Funds raised through Walacea, the UK’s first science crowdfunding platform, will allow scientists to use approaches to unlock the 2,000 year mystery of Aloe vera and enable assessments of the potential of hundreds of other aloes for local industries in the future.
If the £7,000 target of Kew’s inaugural crowdfund is secured, Kew scientists will be able to confirm the identity of the closest relatives of the plant for the first time in history. Kew scientists hope to conduct DNA sequencing, by extracting a sample of DNA from the tissue of an aloe leaf grown at Kew, which will then be ‘read’ through a sequencer, resulting in millions of letters of DNA ‘code’ and the largest ever dataset of DNA sequences for aloes. This will allow scientists to build a robust family tree highlighting the relationships between Aloe vera and its wild relatives.
The data collected will enable scientists to scrutinise the popularity of Aloe vera over hundreds of related aloes and determine why it was chosen by people in the first place. It will also allow Kew scientists to establish whether Aloe vera is unique in the beneficial properties for which it is famous, or if other species of aloes and succulents share these properties.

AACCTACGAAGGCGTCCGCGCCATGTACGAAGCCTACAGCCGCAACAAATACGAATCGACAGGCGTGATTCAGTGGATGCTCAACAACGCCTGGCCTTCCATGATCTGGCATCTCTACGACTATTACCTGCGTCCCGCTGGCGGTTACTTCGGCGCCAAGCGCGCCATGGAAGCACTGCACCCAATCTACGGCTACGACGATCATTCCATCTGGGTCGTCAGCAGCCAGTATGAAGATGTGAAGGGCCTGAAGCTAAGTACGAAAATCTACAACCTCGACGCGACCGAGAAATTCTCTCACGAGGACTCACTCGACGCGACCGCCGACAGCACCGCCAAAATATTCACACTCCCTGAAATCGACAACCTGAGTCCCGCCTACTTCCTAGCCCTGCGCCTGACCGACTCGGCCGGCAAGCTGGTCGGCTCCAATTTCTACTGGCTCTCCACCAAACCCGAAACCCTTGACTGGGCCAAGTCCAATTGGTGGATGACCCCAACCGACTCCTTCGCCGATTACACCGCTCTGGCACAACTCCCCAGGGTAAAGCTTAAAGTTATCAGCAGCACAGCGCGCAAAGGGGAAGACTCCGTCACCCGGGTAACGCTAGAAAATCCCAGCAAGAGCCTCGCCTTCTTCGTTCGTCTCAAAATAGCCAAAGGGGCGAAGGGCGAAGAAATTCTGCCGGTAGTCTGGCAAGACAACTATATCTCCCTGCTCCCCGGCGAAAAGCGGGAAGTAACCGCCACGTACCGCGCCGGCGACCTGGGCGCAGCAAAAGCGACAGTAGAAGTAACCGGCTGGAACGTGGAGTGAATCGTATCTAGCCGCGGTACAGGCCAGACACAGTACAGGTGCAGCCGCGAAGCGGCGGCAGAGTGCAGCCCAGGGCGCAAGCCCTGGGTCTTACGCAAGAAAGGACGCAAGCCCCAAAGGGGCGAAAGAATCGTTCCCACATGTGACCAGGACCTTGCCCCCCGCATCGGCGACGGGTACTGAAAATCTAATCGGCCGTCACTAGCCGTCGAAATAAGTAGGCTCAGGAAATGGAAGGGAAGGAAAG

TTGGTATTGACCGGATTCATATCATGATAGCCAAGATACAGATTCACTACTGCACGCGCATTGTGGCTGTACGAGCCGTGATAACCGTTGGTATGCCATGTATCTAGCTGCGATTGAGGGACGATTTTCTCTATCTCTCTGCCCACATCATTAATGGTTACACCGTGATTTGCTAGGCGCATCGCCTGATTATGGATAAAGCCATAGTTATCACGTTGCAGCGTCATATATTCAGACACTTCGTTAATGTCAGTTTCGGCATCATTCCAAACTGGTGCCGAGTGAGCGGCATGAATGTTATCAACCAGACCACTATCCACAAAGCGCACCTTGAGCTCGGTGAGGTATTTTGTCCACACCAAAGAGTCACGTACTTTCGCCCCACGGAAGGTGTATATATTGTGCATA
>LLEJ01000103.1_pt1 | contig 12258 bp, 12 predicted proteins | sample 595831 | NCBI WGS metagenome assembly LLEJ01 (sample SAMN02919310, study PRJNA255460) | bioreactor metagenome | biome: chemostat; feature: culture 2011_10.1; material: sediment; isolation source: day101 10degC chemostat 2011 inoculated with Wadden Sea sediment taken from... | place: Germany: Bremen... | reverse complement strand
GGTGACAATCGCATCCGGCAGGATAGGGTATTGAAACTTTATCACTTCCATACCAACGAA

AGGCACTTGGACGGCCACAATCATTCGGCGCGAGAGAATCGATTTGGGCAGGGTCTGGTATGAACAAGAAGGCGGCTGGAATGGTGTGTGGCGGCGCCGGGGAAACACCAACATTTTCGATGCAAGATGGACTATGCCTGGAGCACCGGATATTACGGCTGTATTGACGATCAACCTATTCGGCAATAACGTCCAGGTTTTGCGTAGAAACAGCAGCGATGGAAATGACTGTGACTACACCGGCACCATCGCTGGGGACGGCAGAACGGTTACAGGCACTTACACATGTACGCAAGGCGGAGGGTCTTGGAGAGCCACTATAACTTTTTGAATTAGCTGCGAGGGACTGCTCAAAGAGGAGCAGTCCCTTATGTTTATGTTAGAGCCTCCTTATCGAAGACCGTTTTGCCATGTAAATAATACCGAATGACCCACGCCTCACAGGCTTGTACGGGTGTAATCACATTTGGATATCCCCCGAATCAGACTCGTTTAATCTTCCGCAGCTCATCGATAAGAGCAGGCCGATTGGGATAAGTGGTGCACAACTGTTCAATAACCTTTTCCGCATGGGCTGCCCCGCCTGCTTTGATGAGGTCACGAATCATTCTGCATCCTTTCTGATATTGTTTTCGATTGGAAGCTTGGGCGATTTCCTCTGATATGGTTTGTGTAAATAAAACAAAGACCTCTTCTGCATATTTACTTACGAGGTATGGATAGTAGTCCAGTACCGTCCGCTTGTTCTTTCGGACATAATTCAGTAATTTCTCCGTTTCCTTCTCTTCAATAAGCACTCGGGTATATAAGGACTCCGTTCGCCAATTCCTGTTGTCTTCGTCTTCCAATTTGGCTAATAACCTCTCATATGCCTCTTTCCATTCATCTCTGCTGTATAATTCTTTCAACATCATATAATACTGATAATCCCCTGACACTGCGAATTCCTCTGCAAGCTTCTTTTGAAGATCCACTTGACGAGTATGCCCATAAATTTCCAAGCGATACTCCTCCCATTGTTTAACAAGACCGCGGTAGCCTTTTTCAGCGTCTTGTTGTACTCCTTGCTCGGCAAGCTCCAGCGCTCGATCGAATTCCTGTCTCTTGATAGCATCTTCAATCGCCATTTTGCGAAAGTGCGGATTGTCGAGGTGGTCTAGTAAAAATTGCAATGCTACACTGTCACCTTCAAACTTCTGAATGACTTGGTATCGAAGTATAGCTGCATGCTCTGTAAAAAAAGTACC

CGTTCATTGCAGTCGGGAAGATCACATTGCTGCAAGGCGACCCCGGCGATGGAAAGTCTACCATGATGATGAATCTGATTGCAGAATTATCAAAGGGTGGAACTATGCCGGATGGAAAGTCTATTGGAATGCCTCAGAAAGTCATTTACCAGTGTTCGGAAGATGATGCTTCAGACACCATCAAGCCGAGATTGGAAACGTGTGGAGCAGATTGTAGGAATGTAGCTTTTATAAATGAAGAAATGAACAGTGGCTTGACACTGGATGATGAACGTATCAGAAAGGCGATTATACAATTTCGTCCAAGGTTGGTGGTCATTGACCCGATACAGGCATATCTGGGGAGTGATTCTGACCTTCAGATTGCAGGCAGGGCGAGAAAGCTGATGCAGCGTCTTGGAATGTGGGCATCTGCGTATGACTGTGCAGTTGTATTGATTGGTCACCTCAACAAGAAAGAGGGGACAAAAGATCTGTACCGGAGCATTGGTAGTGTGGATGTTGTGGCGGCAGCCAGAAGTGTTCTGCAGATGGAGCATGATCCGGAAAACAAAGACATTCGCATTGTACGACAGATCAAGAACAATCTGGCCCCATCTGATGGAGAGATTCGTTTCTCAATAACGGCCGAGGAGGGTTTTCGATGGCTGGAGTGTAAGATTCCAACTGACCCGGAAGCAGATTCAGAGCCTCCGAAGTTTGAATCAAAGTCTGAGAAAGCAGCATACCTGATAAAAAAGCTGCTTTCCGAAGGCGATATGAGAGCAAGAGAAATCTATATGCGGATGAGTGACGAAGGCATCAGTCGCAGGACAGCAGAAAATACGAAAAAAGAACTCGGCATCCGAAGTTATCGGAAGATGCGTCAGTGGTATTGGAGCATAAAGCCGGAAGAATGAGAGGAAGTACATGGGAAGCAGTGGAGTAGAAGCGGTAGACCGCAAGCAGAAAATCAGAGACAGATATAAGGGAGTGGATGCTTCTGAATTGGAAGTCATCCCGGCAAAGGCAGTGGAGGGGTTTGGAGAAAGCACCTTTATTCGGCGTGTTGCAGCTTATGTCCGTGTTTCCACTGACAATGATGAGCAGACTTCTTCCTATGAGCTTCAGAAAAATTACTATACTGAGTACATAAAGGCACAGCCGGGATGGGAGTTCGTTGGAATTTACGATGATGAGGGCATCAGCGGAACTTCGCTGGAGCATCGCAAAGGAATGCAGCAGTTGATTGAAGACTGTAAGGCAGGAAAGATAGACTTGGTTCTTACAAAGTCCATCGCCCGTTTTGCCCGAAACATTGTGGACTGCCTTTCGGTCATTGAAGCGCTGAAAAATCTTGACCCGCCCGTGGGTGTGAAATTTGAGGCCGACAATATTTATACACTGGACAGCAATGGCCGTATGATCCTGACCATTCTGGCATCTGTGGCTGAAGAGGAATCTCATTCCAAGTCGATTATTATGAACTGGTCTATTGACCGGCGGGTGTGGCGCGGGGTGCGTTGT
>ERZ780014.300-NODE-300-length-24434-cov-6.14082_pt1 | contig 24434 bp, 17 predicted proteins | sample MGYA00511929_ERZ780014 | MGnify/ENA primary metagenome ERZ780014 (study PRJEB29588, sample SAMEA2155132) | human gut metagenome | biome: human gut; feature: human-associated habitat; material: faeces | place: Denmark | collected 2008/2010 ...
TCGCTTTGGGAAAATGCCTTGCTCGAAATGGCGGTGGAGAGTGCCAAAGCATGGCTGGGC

Antony Berry, Principal Gifts Manager at Kew Foundation said: "We are going beyond the garden walls with this project, highlighting the importance of plants for people. Supporters of this campaign will be able to engage directly with Olwen’s research, opening up Kew in a way that is not commonly seen, participating in Kew’s groundbreaking science. This way of fundraising is novel for Kew and one which we hope will engage the public in our work more directly, showing the practical application of what we do in unlocking why plants and fungi matter."
Dr Olwen Grace, scientist at the Royal Botanic Gardens, Kew said: "The funding for this research will go beyond solving a botanical mystery. Understanding the relationships between aloes and the unique properties of Aloe vera will allow us to share information with people who rely on these plants for their livelihoods, to unlock the potential natural capital of cultivating Aloe vera and other local species for similar purposes."
The crowdfunding campaign is hosted by the science funding platform Walacea.com and will run for 30 days from 4 July to 3 August 2016. The target is £7,000.